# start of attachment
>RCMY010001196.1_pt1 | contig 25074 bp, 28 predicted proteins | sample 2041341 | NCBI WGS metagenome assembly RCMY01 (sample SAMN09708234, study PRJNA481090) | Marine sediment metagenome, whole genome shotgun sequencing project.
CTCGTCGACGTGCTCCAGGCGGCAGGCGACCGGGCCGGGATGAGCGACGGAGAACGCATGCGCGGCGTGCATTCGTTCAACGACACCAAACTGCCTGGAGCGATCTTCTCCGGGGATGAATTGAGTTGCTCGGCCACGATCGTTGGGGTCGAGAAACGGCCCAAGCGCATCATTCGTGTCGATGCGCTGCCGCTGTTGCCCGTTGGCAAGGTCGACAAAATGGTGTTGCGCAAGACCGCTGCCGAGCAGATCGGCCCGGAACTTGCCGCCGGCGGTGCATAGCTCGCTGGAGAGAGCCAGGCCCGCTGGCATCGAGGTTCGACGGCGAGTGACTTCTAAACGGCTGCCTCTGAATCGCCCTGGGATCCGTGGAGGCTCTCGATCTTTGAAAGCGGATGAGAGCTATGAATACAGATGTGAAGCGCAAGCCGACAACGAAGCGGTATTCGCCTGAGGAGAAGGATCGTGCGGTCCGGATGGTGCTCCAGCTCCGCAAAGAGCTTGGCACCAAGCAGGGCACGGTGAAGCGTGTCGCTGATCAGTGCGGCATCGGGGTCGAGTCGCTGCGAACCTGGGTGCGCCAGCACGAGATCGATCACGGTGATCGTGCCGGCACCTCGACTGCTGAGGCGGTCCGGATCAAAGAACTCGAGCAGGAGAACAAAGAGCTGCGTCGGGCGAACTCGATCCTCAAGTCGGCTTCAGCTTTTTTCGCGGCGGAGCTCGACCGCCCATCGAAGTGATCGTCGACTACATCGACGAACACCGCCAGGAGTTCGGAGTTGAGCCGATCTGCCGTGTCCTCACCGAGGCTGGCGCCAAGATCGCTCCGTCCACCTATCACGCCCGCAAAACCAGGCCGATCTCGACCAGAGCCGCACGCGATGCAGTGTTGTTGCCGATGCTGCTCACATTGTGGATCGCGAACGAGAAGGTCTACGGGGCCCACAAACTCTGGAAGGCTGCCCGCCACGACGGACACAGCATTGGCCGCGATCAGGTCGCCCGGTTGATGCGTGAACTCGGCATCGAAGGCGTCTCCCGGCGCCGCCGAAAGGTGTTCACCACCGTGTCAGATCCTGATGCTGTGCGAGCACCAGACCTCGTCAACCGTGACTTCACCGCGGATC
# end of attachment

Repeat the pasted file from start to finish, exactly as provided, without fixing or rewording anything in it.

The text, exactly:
>RCMY010001196.1_pt1 | contig 25074 bp, 28 predicted proteins | sample 2041341 | NCBI WGS metagenome assembly RCMY01 (sample SAMN09708234, study PRJNA481090) | Marine sediment metagenome, whole genome shotgun sequencing project.
CTCGTCGACGTGCTCCAGGCGGCAGGCGACCGGGCCGGGATGAGCGACGGAGAACGCATGCGCGGCGTGCATTCGTTCAACGACACCAAACTGCCTGGAGCGATCTTCTCCGGGGATGAATTGAGTTGCTCGGCCACGATCGTTGGGGTCGAGAAACGGCCCAAGCGCATCATTCGTGTCGATGCGCTGCCGCTGTTGCCCGTTGGCAAGGTCGACAAAATGGTGTTGCGCAAGACCGCTGCCGAGCAGATCGGCCCGGAACTTGCCGCCGGCGGTGCATAGCTCGCTGGAGAGAGCCAGGCCCGCTGGCATCGAGGTTCGACGGCGAGTGACTTCTAAACGGCTGCCTCTGAATCGCCCTGGGATCCGTGGAGGCTCTCGATCTTTGAAAGCGGATGAGAGCTATGAATACAGATGTGAAGCGCAAGCCGACAACGAAGCGGTATTCGCCTGAGGAGAAGGATCGTGCGGTCCGGATGGTGCTCCAGCTCCGCAAAGAGCTTGGCACCAAGCAGGGCACGGTGAAGCGTGTCGCTGATCAGTGCGGCATCGGGGTCGAGTCGCTGCGAACCTGGGTGCGCCAGCACGAGATCGATCACGGTGATCGTGCCGGCACCTCGACTGCTGAGGCGGTCCGGATCAAAGAACTCGAGCAGGAGAACAAAGAGCTGCGTCGGGCGAACTCGATCCTCAAGTCGGCTTCAGCTTTTTTCGCGGCGGAGCTCGACCGCCCATCGAAGTGATCGTCGACTACATCGACGAACACCGCCAGGAGTTCGGAGTTGAGCCGATCTGCCGTGTCCTCACCGAGGCTGGCGCCAAGATCGCTCCGTCCACCTATCACGCCCGCAAAACCAGGCCGATCTCGACCAGAGCCGCACGCGATGCAGTGTTGTTGCCGATGCTGCTCACATTGTGGATCGCGAACGAGAAGGTCTACGGGGCCCACAAACTCTGGAAGGCTGCCCGCCACGACGGACACAGCATTGGCCGCGATCAGGTCGCCCGGTTGATGCGTGAACTCGGCATCGAAGGCGTCTCCCGGCGCCGCCGAAAGGTGTTCACCACCGTGTCAGATCCTGATGCTGTGCGAGCACCAGACCTCGTCAACCGTGACTTCACCGCGGATC